Pachter: U.S. Game Sales Down 18% In March

A report issued by Wedbush Morgan Securities analyst Michael Pachter, ahead of the official NPD results out later this week, has predicted a decrease of 18 percent in tot...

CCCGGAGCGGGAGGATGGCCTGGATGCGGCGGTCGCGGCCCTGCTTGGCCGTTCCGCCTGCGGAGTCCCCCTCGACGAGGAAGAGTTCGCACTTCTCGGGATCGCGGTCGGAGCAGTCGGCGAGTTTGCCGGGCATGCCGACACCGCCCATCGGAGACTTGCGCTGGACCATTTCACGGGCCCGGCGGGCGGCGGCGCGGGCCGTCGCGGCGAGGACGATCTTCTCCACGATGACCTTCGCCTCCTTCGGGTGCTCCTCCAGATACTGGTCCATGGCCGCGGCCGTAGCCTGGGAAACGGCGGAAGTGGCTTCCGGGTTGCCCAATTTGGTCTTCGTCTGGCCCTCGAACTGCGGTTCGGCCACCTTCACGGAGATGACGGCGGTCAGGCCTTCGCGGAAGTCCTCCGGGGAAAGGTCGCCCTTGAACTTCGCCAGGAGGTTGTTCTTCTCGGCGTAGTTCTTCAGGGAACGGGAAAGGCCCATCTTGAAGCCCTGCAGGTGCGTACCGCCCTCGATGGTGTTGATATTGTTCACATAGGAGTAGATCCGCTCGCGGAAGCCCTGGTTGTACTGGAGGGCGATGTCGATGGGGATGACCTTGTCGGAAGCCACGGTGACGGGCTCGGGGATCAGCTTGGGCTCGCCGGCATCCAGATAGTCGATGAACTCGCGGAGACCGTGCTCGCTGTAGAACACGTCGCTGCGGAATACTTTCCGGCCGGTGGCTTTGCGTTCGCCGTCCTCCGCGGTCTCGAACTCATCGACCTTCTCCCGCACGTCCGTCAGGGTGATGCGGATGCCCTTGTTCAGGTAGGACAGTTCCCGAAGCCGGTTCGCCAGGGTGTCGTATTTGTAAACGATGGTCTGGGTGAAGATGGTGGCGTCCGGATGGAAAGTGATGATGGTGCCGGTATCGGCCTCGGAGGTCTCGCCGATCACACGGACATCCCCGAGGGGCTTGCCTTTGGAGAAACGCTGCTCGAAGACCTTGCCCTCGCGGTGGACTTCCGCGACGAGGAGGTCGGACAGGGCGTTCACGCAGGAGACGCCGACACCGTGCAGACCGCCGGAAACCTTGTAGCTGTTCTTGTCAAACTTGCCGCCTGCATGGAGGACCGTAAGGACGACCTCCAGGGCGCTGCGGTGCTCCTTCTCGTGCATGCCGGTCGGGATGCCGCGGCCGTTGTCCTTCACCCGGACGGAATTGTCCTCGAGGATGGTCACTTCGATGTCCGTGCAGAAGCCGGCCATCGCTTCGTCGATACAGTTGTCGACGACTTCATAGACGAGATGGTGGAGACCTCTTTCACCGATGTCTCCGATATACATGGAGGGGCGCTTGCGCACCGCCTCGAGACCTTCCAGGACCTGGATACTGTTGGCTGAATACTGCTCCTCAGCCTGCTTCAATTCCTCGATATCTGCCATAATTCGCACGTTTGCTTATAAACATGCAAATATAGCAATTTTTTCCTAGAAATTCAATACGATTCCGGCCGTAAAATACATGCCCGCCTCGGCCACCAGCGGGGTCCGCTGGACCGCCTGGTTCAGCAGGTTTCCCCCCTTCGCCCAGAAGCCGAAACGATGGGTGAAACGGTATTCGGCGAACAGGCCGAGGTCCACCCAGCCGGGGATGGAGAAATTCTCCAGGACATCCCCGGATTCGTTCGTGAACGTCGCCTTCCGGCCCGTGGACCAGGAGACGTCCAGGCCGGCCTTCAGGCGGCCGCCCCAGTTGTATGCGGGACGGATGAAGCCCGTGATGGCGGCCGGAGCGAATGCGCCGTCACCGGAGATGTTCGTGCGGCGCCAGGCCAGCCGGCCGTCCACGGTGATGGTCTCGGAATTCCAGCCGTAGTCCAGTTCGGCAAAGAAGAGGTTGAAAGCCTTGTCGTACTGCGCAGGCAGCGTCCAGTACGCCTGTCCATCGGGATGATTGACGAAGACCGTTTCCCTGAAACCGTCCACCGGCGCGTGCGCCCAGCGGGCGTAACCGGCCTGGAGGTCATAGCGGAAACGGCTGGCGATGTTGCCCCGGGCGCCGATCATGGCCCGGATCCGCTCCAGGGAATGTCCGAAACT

A report issued by Wedbush Morgan Securities analyst Michael Pachter, ahead of the official NPD results out later this week, has predicted a decrease of 18 percent in total game software sales for March 2006, in comparison to 2005, with total predicted sales of $445 million. The decline reflects $122 million in sales contribution from new platforms, including the Xbox 360, PSP and DS, representing growth of only $58 million, more than offset by a decline in sales of current generation software, which dropped 33 percent or $157 million. “It appears that 2006 is following a similar pattern to 2000, when the last console transition began," said Pachter in the report, "Consumers have slowed purchases of current generation console software while waiting for the opportunity to purchase an incredible next-generation console, the Xbox 360, and its associated software. While Microsoft indeed delivered an incredible machine, few consumers have thus far been able to actually purchase one.” He continued: “Through February, NPD data shows that Xbox 360 hardware sales in the U.S. were just over one million units, and we expect sales of between 200,000 – 250,000 in March. We believe that Microsoft has remedied the supply-demand imbalance in the U.S. this month, with recent manufacturing capacity additions resulting in greater unit availability in early April.” Pachter indicated that although he expects a modest rebound in April, due in part to a renewed supply of Xbox 360 hardware, the overall industry sales are expected to stay down approximately 10 percent for the first half of 2006. On the bright side, however, Pachter's report indicated that after April next-generation software sales will remain fairly stable at around $100 - 150 million through October, thus representing growth of $80 - 130 million, with declines of current generation software sales expected to remain at around $130 – 150 million monthly. “We expect relatively flat sales through the summer months, with potentially robust sales in November and December, once next-generation consoles from Sony and Nintendo are launched,” continued the report. For all of 2006, however, the report indicated that with current generation software sales expected to decline, they will continue to eat into the the contribution from next generation software sales, resulting in overall 2006 sales being 3 percent lower than those in 2005.

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